The largest cable and wireline phone providers in the U.S. – representing about 96% of the market – acquired about 4,860,000 net additional broadband Internet subscribers in 2020, compared to a pro forma gain of about 2,550,000 subscribers in 2019.

These top broadband providers now account for 105.8 million subscribers, with top cable companies having 72.8 million broadband subscribers, and top wireline phone companies having 33 million subscribers.

Comcast and Charter accounted for 4.19 million, or 86%, of the total number of net additions, with the other six cablecos’ adds coming in significantly lower, ranging from 210,000 for Cox to just under 38,000 for Atlantic Broadband.

For wireline telcos, the best performance came from Verizon, which added a fairly respectable 173,000 fixed broadband customers, but three of the eight posted net customer losses.  In particular, AT&T’s net broadband losses came in at 5,000 while CenturyLink and Frontier both lost well over 100,000 customers.

[As per the report below, AT&T’s DirecTV lost more than 3.26 million subscribers which was ~60% of all U.S. pay TV losses in 2020.]

Notes:

*    LRG estimate

**   Includes recent small acquisitions/sales and LRG pro forma estimates

^    Frontier’s total for 4Q 2020 is an LRG estimate due to later year-end reporting

TDS includes 283,900 wireline broadband subscribers, and 209,400 cable broadband subscribers

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Key findings for the year 2020 include:

  • Overall, broadband additions in 2020 were 190% of those in 2019, and more than in any year since 2008
  • Top cable and wireline phone companies represent approximately 96% of all subscribers
  • The top cable companies added about 4,820,000 subscribers in 2020 – compared to about 3,145,000 net adds in 2019, and the most in any year since 2006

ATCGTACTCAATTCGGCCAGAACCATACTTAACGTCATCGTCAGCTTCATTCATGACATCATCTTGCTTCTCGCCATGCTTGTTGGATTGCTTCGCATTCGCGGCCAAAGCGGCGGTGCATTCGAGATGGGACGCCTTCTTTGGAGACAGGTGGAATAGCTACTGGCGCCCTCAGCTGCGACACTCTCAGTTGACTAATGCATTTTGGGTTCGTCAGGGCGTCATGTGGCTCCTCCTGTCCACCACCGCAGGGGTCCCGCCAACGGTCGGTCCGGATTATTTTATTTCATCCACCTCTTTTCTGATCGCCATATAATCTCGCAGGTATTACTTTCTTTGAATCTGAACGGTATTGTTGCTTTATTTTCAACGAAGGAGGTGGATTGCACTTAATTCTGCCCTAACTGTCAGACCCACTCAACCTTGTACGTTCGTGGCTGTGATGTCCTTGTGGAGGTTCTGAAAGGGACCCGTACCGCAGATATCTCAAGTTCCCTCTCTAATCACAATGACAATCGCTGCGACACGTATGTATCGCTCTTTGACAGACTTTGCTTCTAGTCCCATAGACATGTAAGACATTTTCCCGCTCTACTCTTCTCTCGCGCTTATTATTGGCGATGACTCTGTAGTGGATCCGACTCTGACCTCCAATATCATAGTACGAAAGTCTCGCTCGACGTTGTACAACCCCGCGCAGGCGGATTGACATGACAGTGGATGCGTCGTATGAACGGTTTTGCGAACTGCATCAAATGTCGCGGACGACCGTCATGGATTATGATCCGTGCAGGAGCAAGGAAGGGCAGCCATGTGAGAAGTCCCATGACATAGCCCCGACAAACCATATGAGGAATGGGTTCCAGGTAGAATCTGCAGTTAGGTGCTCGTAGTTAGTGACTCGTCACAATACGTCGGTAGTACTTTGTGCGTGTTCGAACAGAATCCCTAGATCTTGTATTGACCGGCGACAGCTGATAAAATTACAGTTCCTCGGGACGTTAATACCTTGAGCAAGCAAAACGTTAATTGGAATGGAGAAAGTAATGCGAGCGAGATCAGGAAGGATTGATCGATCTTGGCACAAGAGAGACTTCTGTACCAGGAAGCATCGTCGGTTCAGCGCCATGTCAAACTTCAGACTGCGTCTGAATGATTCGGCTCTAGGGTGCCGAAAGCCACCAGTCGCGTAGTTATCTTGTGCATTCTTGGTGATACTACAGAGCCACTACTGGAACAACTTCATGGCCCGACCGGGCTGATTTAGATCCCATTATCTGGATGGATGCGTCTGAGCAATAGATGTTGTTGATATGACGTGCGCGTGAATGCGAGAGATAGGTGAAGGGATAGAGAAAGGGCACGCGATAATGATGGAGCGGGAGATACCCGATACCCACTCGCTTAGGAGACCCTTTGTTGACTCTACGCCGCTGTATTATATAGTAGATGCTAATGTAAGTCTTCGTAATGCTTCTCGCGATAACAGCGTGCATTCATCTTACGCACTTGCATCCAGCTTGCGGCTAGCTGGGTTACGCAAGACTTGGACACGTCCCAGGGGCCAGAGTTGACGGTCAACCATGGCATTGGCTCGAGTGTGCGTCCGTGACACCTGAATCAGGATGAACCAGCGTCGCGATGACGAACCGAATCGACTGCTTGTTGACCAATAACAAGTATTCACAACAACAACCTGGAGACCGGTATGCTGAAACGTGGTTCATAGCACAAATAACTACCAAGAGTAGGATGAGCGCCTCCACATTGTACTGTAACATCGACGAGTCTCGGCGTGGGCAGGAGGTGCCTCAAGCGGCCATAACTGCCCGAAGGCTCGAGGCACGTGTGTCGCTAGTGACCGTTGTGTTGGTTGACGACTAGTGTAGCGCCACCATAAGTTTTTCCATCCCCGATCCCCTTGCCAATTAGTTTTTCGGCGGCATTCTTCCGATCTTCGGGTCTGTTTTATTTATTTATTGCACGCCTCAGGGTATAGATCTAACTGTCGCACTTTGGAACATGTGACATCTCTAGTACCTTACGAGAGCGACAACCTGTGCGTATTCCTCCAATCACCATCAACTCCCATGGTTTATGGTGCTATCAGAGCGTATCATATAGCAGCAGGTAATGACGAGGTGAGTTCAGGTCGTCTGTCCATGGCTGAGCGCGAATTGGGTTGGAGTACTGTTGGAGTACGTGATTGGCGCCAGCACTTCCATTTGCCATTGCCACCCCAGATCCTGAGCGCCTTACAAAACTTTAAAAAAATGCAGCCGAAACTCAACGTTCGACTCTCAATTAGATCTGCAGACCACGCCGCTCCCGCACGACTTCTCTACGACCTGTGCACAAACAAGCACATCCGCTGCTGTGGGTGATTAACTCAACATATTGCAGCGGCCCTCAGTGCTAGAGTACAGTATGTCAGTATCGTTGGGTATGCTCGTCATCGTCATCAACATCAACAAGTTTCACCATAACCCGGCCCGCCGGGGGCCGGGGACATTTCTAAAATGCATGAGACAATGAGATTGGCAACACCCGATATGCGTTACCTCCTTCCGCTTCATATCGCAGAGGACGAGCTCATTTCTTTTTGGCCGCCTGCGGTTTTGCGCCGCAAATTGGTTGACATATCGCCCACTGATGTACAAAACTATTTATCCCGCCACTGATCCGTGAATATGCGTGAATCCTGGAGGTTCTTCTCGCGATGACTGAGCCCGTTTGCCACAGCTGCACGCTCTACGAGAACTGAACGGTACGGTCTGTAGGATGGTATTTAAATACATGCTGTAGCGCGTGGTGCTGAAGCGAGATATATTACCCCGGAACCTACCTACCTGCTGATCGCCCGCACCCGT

• Charter’s 2,215,000 net broadband additions in 2020 were more than any company had in a year since 2006
  • The top wireline telecom companies added about 40,000 subscribers in 2020 – compared to a loss of about 590,000 subscribers in 2019
    • Telcos had positive net annual broadband adds for the first year since 2014
  • At the end of 2020, cable had a 69% market share vs. 31% for Telcos

“With the impact of the coronavirus pandemic, there were more net broadband additions in 2020 than in any year since 2008,” said Bruce Leichtman, president and principal analyst for Leichtman Research Group, Inc (LRG).  “The top cable and Telco broadband providers in the U.S. cumulatively added about 4,860,000 subscribers in 2020, compared to about 5,100,000 subscribers in 2018 and 2019 combined.”

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Separately, LRG found that the largest pay-TV providers in the U.S. – representing about 95% of the market – lost about 5,120,000 net video subscribers in 2020, compared to a pro forma net loss of about 4,795,000 in 2019.

The top pay-TV providers now account for about 81.3 million subscribers – with the top seven cable companies having 43.9 million video subscribers, satellite TV services having about 21.8 million subscribers, the top telephone companies having 7.9 million subscribers, and the top publicly reporting Internet-delivered (vMVPD) pay-TV services having 7.7 million subscribers.

AT&T had a net loss of about 3,260,000 subscribers across its four pay-TV services (DIRECTV, AT&T U-verse, AT&T TV, and AT&T TV NOW) in 2020 – compared to a net loss of about 4,095,000 subscribers in 2019.

AT&T “Premium TV” services (not including the vMVPD service AT&T TV NOW) lost 15.3% of subscribers in 2020 – compared to a 4.6% loss among all other traditional pay-TV services.

Key findings for the year include:

  • Satellite TV services lost about 3,440,000 subscribers in 2020 – compared to a loss of about 3.700,000 subscribers in 2019